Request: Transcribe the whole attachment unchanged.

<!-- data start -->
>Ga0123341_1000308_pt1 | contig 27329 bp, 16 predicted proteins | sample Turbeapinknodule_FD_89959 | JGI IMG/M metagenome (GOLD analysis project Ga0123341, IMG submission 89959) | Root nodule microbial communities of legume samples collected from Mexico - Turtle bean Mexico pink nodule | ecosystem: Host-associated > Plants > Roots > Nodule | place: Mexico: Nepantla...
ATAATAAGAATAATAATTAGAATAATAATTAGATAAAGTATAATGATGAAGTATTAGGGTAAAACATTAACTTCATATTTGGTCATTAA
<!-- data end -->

>Ga0123341_1000308_pt1 | contig 27329 bp, 16 predicted proteins | sample Turbeapinknodule_FD_89959 | JGI IMG/M metagenome (GOLD analysis project Ga0123341, IMG submission 89959) | Root nodule microbial communities of legume samples collected from Mexico - Turtle bean Mexico pink nodule | ecosystem: Host-associated > Plants > Roots > Nodule | place: Mexico: Nepantla...
ATAATAAGAATAATAATTAGAATAATAATTAGATAAAGTATAATGATGAAGTATTAGGGTAAAACATTAACTTCATATTTGGTCATTAA